A soothing display of light and colour that bounce and dance throughout the film, Valentine Dardel's Meditationswear: 7, An Ethereal Journey, was made to show off her final collection while studying at Central Saint Martins. Using caustics as the main inspiration for her work, Dardel is heavily inspired by light as a concept, focusing on exalting its reflections and refractions within textile design. Editorial assistant Christina Donoghue spoke with Dardel about the trials and tribulations of film and dressmaking when specifically interested in light and sound and how this translates into fashion design.
Christina Donoghue: How did you get into filmmaking?
Valentine Dardel: Designers and artists always have something that mesmerises them and drives them to create. In my case, it is light movement, reflection and refraction. Many of my inspirations come from sources of movement. For example, caustics caused by refraction are A primary inspiration of mine. I first started my animation process by experimenting with 3D software such as Cinema 4D.
CD: How did you come up with the concept for this film?
VD: I saw this film as my opportunity to merge all the different mediums that I cherish: digital art, textile design, and performance art. The fashion film you see here is the final chapter of a 14-minute longer film I made. This chapter represents my spiritual awakening. My last year as a student at Central Saint Martins was very stressful due to the pressure I was putting on myself to succeed amidst the current issues in the world, some of which leave very few opportunities for young creators. I arrived at a point where I wasn't even enjoying working; at that point, I decided that the centre point of my collection would be a performance about well-being, starting with mine and hopefully sharing a soothing experience for everyone watching.
CD: What do you want the viewer to take away from watching this short film?
VD: I hope they will get curious and look at the entire film available here to understand the concept in full. More importantly, I hope that this short film will bring peace and joy to everyone who watches.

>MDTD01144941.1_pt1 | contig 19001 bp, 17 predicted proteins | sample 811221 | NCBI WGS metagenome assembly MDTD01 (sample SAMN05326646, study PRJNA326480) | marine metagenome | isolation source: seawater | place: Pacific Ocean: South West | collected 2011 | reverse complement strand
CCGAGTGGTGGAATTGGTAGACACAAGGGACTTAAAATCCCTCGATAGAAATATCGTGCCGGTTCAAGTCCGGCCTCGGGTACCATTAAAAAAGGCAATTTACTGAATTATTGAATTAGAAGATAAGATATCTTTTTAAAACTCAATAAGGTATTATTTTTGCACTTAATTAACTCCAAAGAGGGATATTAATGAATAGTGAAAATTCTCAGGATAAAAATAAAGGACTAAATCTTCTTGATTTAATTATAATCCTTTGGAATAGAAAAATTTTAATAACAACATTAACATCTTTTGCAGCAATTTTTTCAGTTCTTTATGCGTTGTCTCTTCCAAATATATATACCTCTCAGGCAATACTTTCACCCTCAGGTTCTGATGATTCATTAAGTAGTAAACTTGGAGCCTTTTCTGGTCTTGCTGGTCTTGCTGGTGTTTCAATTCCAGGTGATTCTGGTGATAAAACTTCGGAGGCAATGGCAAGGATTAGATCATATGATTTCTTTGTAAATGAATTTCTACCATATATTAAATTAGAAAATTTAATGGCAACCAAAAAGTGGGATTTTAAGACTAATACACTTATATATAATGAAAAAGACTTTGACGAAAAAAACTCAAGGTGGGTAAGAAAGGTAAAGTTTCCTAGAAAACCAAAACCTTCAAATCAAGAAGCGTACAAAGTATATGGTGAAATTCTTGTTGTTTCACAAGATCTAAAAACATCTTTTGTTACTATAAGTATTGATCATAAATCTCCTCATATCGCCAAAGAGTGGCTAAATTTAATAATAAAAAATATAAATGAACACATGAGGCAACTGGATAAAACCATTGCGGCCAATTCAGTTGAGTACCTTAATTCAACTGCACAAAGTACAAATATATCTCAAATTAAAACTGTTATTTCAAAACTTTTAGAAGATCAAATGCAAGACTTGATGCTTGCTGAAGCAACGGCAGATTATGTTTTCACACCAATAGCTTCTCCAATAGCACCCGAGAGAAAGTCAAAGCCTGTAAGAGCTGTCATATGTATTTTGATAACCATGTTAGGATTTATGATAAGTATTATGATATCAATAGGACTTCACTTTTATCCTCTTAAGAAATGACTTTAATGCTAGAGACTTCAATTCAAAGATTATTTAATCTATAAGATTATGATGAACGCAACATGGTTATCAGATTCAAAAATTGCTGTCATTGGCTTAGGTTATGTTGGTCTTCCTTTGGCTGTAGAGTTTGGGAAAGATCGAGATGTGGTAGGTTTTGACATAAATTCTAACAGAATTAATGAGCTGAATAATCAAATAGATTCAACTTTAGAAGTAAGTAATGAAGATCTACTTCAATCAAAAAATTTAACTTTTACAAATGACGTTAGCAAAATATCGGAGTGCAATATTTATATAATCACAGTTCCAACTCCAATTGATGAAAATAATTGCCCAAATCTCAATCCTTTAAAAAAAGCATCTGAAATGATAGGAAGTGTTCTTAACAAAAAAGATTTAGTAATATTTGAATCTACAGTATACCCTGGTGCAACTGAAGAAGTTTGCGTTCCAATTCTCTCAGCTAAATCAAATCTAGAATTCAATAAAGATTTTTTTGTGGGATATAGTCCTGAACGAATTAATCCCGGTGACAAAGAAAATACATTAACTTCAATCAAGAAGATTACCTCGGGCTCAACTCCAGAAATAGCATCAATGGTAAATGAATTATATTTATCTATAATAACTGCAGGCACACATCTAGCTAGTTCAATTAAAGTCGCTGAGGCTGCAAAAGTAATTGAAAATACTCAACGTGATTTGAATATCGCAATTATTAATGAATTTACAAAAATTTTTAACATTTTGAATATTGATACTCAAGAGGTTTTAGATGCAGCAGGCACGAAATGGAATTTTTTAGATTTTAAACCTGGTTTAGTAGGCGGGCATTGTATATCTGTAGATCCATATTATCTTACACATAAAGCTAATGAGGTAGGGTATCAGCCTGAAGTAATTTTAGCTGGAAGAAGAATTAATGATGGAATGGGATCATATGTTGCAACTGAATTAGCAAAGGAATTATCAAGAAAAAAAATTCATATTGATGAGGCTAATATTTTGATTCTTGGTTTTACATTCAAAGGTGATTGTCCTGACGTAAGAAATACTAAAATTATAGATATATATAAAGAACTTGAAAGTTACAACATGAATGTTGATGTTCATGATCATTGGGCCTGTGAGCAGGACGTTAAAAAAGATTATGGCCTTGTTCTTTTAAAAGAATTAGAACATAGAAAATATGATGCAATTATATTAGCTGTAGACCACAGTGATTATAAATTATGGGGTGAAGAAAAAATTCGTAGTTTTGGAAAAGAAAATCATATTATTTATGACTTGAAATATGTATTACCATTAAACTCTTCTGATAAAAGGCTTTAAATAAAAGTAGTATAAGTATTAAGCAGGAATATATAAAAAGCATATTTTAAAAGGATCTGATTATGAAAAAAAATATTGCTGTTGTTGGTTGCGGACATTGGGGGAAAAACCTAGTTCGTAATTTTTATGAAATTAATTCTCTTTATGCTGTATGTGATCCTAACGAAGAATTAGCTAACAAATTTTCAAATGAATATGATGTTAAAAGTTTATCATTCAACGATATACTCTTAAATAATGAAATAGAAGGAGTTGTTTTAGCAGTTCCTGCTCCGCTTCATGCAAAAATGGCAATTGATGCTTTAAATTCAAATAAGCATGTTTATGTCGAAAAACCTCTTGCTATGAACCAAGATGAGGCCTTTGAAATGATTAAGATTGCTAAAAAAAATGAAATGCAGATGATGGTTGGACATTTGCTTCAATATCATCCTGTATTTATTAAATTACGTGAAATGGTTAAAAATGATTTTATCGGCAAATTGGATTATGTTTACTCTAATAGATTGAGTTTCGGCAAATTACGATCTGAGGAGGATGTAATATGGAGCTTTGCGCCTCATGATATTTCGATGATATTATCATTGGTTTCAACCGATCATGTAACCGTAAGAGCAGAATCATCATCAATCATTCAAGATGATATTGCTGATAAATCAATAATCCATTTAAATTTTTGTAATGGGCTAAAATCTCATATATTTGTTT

CD: Were there any specific inspirations visually you had in mind while filming Meditationswear: 7, An Ethereal Journey?
VD: Yes, I had one main inspiration regarding how I wanted to shoot the film. Paul Rousteau is a French photographer who has an amazing sense of colour and focus/out of focus. His way of photographing gives me a feeling of fairytale and magic. He inspired me, and I created a film leaving a part to the mystery by playing with the blurry effect. Otherwise, regarding textile and 3D animation, it was my own practice that inspired me.
CD: Can you talk a bit about the clothes used in the film?
VD: The clothes present in the film were all made by myself. They are robes and capes made out of pleated organza. The pleating was made in collaboration with Ciment Pleating. The pleating technique is very close to my heart as it is such a delicate craft and finish, while no chemicals are needed or added to the fabric. It is one of the most respectful techniques and is one of the main reasons I decided to work with pleating. I was trying to achieve the perfect flow for the overall performance with those garment structures, while the pleating was my way to distort the light even more. Finally, there is a delicate knitted veil that I also knitted myself on a domestic knitting machine. The veil represents the mask we often hide behind, and in the performance, I am getting free from the veil/mask and into the real me.